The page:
Abstract: Throughout the world there are over 200 sites that materialize the Bible, that is, sites that transform the written words of biblical scripture into physical, experiential attractions. These sites are definitively hybrid, integrating religion and entertainment, piety and play, fun and faith, commerce and devotion, pleasure and education. Religious studies scholars and anthropologists have published insightful works about selected sites, but no genre-wide analytical appraisal exists. In this article, I focus on how religiously committed visitors approach and experience these sites. Framed in a comparative register with research in religious tourism and pilgrimage studies, I propose analytical and methodological frameworks for the ethnographic study of Bible-based attractions.
Abstract: This article situates a cultural phenomenon of women’s memory work through clothing in Swaziland. It explores clothing as both action and object of everyday, personalized practice that constitutes psychosocial well-being and material proximities between the living and the dead, namely, in how clothing of the deceased is privately possessed and ritually manipulated by the bereaved. While human and spiritual self-other relations are produced through clothing and its material efficacy, current global ideologies of immaterial mortuary ritual associated with Pentecostalism have emerged as contraries to this local, intersubjective grief work. This article describes how such contrarian ideologies paper over existing global aspects of people’s entangled relations with the dead – in three biographies of women and their objects – thus showing that memory work is not limited to people, goods, or ideas that flow between nations and expanding notions of the global and gendered practices of personhood.
Abstract: This paper examines how Utah’s 1947 This Is The Place Monument functioned in two contradictory ways: First, it confirmed the Mormon narrative of their entry into the Salt Lake Valley as a mythic narrative about a chosen people entering into their promised land. Second, it reinforced Mormonism as one among many traditions participating in the civil religion of Utah and the American West. In its exploration of these contradictory impulses, the paper examines the intersections of historical memory and the creation of sacred space.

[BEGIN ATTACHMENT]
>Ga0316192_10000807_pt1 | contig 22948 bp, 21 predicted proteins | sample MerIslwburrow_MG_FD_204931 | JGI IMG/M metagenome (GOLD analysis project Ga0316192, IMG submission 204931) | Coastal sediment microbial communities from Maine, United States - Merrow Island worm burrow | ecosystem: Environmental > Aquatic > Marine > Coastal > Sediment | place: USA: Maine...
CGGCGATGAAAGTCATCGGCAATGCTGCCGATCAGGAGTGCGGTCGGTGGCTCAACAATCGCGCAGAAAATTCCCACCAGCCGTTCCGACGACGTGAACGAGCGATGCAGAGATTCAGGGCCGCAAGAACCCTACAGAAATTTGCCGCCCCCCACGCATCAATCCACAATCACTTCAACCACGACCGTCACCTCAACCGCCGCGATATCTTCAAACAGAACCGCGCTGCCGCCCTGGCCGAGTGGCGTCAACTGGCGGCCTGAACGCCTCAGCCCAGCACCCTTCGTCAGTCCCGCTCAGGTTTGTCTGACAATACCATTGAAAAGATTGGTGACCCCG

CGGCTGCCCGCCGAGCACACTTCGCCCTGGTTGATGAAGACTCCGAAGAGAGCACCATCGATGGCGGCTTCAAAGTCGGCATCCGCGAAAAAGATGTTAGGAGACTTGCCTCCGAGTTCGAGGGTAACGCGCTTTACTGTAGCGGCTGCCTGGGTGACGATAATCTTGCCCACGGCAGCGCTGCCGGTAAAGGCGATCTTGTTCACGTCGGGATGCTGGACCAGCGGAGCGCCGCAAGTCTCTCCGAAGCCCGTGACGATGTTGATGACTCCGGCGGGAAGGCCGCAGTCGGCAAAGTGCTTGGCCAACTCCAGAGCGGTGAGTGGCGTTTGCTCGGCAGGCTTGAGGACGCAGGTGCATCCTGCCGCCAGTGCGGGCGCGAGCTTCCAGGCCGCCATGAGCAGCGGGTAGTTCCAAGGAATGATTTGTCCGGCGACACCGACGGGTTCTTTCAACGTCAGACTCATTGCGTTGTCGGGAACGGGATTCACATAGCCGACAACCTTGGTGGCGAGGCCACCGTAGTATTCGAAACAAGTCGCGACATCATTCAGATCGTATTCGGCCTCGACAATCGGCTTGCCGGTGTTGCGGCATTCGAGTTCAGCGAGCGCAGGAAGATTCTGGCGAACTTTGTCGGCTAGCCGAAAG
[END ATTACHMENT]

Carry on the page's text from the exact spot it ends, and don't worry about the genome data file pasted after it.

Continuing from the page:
Abstract: This ethnographic article discusses funerary practice, Orthodox Christian ideas of body and spirit, and the ways in which people make memorials for each other on the Zege Peninsula in northwest Ethiopia. I pay special attention to gravestones because, here as in many other places, physical memorials to the dead become locations where latent uncertainties and conflicts about the relationship between spirit and matter, body and soul, and this world and the next, tend to crystallize. I show that material memorials highlight ambiguities in Orthodox attitudes to human embodiment and challenge priestly monopolies over relations between the living and the dead. Because of material chains of mediation and memorialization, the disaggregating practices of Orthodox funerary ritual can never fully untangle the deceased from their worldly social entanglements.
Abstract: How are objects used differently within different types of Protestantism? Proceeding from this question, this short anthropological essay takes as its ethnographic point of departure two apparently contrasting deployments of the Bible within contemporary Scotland, one as observed among Brethren and Presbyterian fisher-families in Gamrie, coastal Aberdeenshire, and the other as observed among the Orange Order, a Protestant marching fraternity, in Airdrie and Glasgow. By examining how and with what effects the Bible (as text and object) enters into and extends beyond the everyday practices of fishermen and Orangemen, I sketch some aspects of the material life of Scottish Protestantism that have hitherto been overlooked. The tendency to downplay the role of objects within Protestantism seems, in part, to be the result of an ideal-typical insistence that this religion—especially in Scotland and the Global North—remains transfixed by a thoroughly anti-material asceticism.1 This tacit assumption, which emerged within anthropology as the result of an overly hasty reading of Max Weber, continues to haunt ethnographic and theoretical framings of both Protestantism and modernity, either through their relative silence on the subject, or by treating (modern, Protestant) objects as somehow exceptional and novel.